I am currently using all my willpower to stay away from a man I have really, really loved for four years. However, it has been four years of an off-and-on relationship. I must have spent hundreds of mornings trying to think of ways to face the day without him during that time.
Now, I think I've become addicted to the pattern. Last weekend was one of the most soul-destroying weekends. It has been off again for nine weeks, and I stopped all contact two weeks ago, I just can't go through any more. My finger is itching to dial his number and just hear his voice. But in all the times it has been off, this man has never been the one to get back to me without a chance meeting, or encouragement in the form of a text or call. We even were supposed to be engaged at one stage, except, despite receiving man congratulations from so many people, he didn't tell his sons!
No wonder it is so easy for him to walk when there is some real relationship work to be done, or real commitment expected. He just thinks, I'll come running back. But I need to break this now. I cannot go on like this any longer. It's such a waste of my life.
Your tips are very good advice as I'm struggling along, but have you any heavy-duty advice to get me through the really lonely sad times?
-Addicted to Love
Your instincts are right. Do not call this man. The way you regain control over your life, your emotions, and your happiness is by not calling him.
The fact that he refused to tell his sons about an engagement he was being congratulated about is bizarre. There's no excuse for that, despite what he might have told you (although you don't mention this), that he had to consider his sons' tender feelings, etc. The man should have considered your feelings before expressing a desire to marry you, and then subjecting you to a mess.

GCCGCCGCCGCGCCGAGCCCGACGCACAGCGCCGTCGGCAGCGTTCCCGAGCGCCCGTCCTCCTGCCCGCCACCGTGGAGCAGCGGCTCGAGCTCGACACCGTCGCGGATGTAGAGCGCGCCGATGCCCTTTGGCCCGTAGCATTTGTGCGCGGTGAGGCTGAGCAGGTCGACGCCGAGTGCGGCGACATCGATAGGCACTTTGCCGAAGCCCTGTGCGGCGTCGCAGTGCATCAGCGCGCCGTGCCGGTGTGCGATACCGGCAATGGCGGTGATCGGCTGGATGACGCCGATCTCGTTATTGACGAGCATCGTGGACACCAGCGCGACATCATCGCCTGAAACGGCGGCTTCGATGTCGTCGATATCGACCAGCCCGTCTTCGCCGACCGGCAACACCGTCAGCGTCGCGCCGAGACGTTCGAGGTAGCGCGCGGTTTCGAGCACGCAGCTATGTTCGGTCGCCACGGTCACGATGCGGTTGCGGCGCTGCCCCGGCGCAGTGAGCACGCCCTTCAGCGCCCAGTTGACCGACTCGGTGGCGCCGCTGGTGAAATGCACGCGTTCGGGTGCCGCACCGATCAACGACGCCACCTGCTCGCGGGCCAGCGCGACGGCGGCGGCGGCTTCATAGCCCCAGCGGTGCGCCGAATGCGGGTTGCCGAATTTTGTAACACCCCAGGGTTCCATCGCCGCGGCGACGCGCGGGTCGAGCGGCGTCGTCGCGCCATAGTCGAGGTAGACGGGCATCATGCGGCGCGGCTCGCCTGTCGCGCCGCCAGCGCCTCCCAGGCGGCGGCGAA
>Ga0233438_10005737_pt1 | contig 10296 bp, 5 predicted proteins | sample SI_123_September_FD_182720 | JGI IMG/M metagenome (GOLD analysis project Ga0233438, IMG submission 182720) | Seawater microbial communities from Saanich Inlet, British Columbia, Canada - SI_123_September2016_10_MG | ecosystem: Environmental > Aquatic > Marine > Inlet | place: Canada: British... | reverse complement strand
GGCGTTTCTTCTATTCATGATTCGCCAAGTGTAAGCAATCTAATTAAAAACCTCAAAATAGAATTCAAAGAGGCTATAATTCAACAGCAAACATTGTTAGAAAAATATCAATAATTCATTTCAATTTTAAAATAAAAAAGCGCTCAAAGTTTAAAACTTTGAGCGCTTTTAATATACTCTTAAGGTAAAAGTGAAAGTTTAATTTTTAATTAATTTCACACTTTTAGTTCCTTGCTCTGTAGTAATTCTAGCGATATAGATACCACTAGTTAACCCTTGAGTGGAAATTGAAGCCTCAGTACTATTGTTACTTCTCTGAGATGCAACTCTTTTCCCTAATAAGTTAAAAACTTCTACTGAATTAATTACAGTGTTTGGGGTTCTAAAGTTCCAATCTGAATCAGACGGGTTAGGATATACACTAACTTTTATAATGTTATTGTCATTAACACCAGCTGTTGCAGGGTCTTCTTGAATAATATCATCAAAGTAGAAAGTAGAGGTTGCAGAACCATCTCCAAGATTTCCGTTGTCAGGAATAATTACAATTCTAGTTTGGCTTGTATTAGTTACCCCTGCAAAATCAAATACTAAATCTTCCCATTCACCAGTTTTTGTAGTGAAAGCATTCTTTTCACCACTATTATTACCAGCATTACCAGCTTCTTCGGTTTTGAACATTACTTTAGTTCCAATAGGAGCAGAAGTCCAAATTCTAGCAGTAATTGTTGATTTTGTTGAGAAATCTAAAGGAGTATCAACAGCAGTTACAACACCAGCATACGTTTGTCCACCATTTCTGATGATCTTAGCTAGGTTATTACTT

But you know this already.
I was in a similar situation once, utterly besotted with an emotionally unavailable, yet string-'em-along-as-long-as-possible type who I just couldn't get out of my head. Like you, I was addicted. It went on for three years before I made a decision to stop being a yo-yo and move on.
It wasn't easy, but I did it. During the lonely times, I went out to movies by myself (purely for escape). I took a trip to San Francisco by myself, as well, and stayed in a B&B, where I met new people with fresh and interesting perspectives on things. I took a trip to England with a friend from work. It's amazing how travel clears the mind, so if you can manage it, please book a trip alone or with a fun friend.
At home, most of my friends were coupled-up, and therefore not available for diversionary activities, so I made more friends. Instead of rushing for the subway after work, I started accepting invitations to go out for dinner and drinks with colleagues. I looked up some old class- and workmates who I'd lost touch with and started going out with them. I even went on a camping trip with a group of new friends (believe me, I'm an indoorsy type. Sleeping in a tent was a mile out of my comfort zone, but I ended up having a great time, and I find myself reminiscing about it often.)
In short, I did new things, which filled in the holes left by not seeing, calling, or being with a man I craved. Some things were worthwhile, and some of them weren't, but each in its small way helped me get on with my life.
Your memories of Mr. Indifferent may be exciting in a life that seems colorless without him. If you're like I was, you're sitting around doing your nails, and then an image of the two of you together flashes into your mind, and you play it over and over, and before you know it, you're dying to pick up the phone and have him in your arms again. That's normal.